TORONTO -- This should have just been an exciting night in these burgeoning times for the Maple Leafs, Randy Carlyle’s young Toronto team showing signs of progress not seen in these parts for a long while.
With youngsters such as Matt Frattin and Nazem Kadri again leading the way Monday night in a convincing 5-2 win over the visiting Philadelphia Flyers, the Leafs ran their win streak to four games and further buoyed a fan base craving any tangible sign of progress.
Need I remind anyone there hasn’t been a playoff game played here since April 2004?
Oh, there’s progress happening here, folks. Whether they make the playoffs or not this season, Carlyle’s impact is being felt, the Leafs displaying the kind of work ethic and system structure that leads to success in this league.
It was on display here again early in the second period Monday night, the Leafs’ effective forecheck creating three goals in the opening 6:15 minutes to break open a 1-1 tie and essentially decide the game.
A perfect night, however, it wasn’t for the fast-improving Leafs (8-5-0). Four minutes into the second period, James Reimer went down to the ice in obvious pain, leaving the ice with assistance with what the team called a lower-body injury.
Funny how a month ago before the season started nary a Leafs fan would have batted an eye at this news. After all, Reimer struggled so badly last season, the Leafs and Canucks held on-again, off-again flirtation sessions regarding Roberto Luongo and the Leafs didn’t hide their desire to upgrade in goal if the right trade could be had.
Reimer didn’t even get the opening night nod. That went to Ben Scrivens.
But Reimer eventually reclaimed the net and boy did he ever make it his again, to the tune of the seventh-best save percentage in the NHL at .929.
Suddenly, the James Reimer who came on strong in 2010-11 was back. And the Leafs were winning games.
Then came Monday night’s injury and we will see what impact, if any, it will have on Toronto’s season.
"We don’t think it’s that serious at this point," Carlyle said after the victory. "He shouldn’t miss any extended period of time."
Well, we’ll see. More tests will be conducted on Reimer on Tuesday.
Scrivens, it should be noted, delivered 36 minutes of solid relief Monday night, allowing one goal on 33 shots, and now he gets his shot for the foreseeable future.
The injury comes at a time when the Leafs are playing their best hockey under Carlyle.
The young players on this team are beginning to realize if they stick to the game plan set out by Carlyle and his staff, they have a shot. They are believers.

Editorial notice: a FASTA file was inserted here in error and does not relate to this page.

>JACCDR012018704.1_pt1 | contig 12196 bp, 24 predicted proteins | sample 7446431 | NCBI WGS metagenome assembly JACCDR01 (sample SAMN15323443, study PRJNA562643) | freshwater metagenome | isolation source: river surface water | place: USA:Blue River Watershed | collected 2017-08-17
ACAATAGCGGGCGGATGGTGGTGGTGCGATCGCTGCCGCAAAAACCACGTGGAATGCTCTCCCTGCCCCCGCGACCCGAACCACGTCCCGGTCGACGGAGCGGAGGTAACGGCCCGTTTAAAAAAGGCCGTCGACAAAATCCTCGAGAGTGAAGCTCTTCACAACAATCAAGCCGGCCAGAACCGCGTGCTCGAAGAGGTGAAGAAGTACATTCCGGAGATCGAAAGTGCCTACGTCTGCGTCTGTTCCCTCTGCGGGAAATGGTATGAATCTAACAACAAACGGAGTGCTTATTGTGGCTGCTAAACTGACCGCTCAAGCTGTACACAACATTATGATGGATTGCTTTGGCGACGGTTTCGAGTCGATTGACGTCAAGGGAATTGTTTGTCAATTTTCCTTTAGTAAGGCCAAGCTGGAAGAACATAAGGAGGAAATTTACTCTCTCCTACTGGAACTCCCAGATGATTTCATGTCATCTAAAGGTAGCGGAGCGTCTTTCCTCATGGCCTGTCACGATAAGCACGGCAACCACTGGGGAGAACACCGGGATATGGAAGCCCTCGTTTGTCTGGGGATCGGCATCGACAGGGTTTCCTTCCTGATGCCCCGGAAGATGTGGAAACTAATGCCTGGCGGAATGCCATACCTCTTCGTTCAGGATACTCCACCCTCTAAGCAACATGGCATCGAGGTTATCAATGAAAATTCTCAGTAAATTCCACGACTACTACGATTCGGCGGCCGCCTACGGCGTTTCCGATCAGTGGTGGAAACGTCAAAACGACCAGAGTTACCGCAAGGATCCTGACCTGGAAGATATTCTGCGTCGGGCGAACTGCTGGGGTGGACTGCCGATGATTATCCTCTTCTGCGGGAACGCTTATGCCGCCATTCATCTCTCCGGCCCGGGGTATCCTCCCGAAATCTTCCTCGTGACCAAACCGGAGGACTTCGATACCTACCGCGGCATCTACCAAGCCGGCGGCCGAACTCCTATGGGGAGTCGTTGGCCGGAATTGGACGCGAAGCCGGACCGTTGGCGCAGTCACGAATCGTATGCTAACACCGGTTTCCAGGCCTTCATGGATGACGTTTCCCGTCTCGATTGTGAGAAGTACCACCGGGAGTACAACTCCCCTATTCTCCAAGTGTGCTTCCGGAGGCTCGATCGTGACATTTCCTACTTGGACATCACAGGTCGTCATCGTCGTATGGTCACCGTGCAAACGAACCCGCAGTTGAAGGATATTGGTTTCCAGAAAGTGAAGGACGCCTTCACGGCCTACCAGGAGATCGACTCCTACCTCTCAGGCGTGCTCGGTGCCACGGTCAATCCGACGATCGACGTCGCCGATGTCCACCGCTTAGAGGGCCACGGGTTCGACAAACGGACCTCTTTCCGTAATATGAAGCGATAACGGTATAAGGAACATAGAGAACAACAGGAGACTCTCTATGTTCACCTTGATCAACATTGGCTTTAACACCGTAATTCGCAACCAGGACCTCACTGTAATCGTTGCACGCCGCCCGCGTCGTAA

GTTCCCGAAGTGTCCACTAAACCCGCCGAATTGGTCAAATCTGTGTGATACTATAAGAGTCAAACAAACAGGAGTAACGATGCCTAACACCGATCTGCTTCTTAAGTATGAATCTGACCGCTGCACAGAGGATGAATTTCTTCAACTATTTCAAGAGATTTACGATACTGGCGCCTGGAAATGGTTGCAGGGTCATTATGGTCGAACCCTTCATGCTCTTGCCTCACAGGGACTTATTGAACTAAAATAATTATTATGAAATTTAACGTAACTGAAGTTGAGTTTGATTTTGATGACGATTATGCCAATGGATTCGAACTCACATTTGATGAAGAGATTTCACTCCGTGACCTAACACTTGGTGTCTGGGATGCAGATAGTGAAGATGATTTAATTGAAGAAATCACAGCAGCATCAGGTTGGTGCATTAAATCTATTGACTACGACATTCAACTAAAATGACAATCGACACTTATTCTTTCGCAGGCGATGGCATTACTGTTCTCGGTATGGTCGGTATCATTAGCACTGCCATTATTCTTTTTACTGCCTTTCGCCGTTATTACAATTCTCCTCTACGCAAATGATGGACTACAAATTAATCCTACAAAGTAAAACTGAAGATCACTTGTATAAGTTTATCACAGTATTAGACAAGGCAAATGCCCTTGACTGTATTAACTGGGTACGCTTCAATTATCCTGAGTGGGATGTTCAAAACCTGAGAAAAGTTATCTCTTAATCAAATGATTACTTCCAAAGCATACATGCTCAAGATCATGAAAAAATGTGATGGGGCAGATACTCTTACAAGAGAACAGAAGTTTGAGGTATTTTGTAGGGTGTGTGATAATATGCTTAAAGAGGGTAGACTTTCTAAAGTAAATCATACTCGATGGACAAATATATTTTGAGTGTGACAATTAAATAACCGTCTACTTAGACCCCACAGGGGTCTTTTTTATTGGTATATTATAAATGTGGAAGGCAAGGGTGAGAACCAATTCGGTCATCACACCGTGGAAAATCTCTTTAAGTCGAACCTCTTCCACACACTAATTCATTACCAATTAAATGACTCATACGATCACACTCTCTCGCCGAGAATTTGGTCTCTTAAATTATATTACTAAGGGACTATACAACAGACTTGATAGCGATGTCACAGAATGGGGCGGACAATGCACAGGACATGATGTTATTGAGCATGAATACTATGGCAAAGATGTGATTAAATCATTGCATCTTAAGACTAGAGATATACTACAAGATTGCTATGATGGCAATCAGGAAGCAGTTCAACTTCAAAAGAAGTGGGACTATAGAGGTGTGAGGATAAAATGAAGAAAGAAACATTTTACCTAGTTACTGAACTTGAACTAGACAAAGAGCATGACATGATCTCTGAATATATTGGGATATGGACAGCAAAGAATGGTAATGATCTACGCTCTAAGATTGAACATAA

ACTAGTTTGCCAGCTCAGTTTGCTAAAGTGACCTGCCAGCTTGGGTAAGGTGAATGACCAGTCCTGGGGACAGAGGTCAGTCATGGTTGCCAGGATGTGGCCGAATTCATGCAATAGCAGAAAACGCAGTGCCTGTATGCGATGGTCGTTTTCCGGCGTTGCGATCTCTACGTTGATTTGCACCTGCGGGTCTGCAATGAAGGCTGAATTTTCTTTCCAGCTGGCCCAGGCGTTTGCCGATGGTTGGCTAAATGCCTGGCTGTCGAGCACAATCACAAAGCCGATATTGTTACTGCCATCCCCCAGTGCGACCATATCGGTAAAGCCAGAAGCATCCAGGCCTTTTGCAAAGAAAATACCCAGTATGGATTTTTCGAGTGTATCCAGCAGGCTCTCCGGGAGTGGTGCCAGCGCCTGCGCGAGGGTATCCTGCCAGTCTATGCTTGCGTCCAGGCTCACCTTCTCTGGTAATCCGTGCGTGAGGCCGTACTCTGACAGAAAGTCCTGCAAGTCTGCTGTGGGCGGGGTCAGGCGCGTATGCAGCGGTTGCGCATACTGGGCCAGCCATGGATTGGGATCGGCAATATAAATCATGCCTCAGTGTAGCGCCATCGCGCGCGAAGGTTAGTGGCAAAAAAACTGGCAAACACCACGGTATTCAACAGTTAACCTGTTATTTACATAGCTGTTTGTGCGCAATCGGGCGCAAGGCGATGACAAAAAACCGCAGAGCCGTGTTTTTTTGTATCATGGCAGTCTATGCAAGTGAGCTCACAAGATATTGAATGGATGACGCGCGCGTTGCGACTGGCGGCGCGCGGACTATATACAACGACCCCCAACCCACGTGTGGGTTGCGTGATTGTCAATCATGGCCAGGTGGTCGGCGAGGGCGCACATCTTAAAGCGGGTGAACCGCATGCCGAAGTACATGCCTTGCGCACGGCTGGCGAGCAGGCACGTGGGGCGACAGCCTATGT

"That’s where it starts, before we worry about anybody else, it starts in the room," Kadri said after a two-assist night. "We had one plan, one vision at the beginning of the season and we’ve tried to stick to that.
"Obviously, some nights aren’t going to be our best, but I think for the most part we’ve come together as a team and really found ways to win."
What you’re seeing of late is a Leafs team that’s reacting instinctively to what Carlyle has drilled into them; it’s becoming second nature. They are quick on loose pucks, make smarter decisions with and without it, and force the opposition into mistakes. They finish their checks and drop the gloves to protect teammates.
In short, the compete level on this team is higher than it’s been in ages.
"What we’ve tried to talk about -- and this is since last April -- that we had to become more competitive in all three zones," said Carlyle. "That’s been a mandate that we’ve put in front of our players. If players don’t want to be competitive, then their chances of playing for our hockey club diminish."
(Let’s give some credit too, to AHL head coach Dallas Eakins, who has groomed several of the Leafs now playing sizeable parts on the NHL squad. If I’m an NHL GM looking for the next coaching star, look no further than the Marlies head coach.)
Carlyle has doled out ice time based on merit. Nobody’s pedigree matters. And what it’s doing is shattering the culture of entitlement that’s plagued this losing team for several years.
"This is a hockey club that is trying to find its way and earn its stripes," said Carlyle. "We’re trying to earn our respect back because we felt that that was part of our mandate coming off of last year and through the summer months that we talked about -- that we weren’t going to be able to continue along the path that this group had gone before and that we were going to have to change some things. You can credit the players with that.
"The coaching staff can try to put something in place, but it’s the people that are out there on the ice performing night in, night out that have to grasp it and live it."
Former Leafs GM Brian Burke was in the building on this night, sitting with visiting scouts in the press box. Let’s not forget his little role in all this. I’m sure he was smiling inside when James van Riemsdyk skated around Luke Schenn and beat Brian Boucher to make it 5-1 Leafs early in the third period. Burke, of course, traded Schenn to Philly for JVR last June -- his last trade as Leafs GM some seven months before getting fired. Make it eight goals on the season now for JVR -- three more than any Flyers player.
We’re not here to revisit the merit in Burke’s firing as Leafs GM last month, but let’s also not pretend the veteran hockey man also shouldn't get an ounce of credit for what’s happening here of late.
For starters, he hired Carlyle last March. That might have been his best move of all.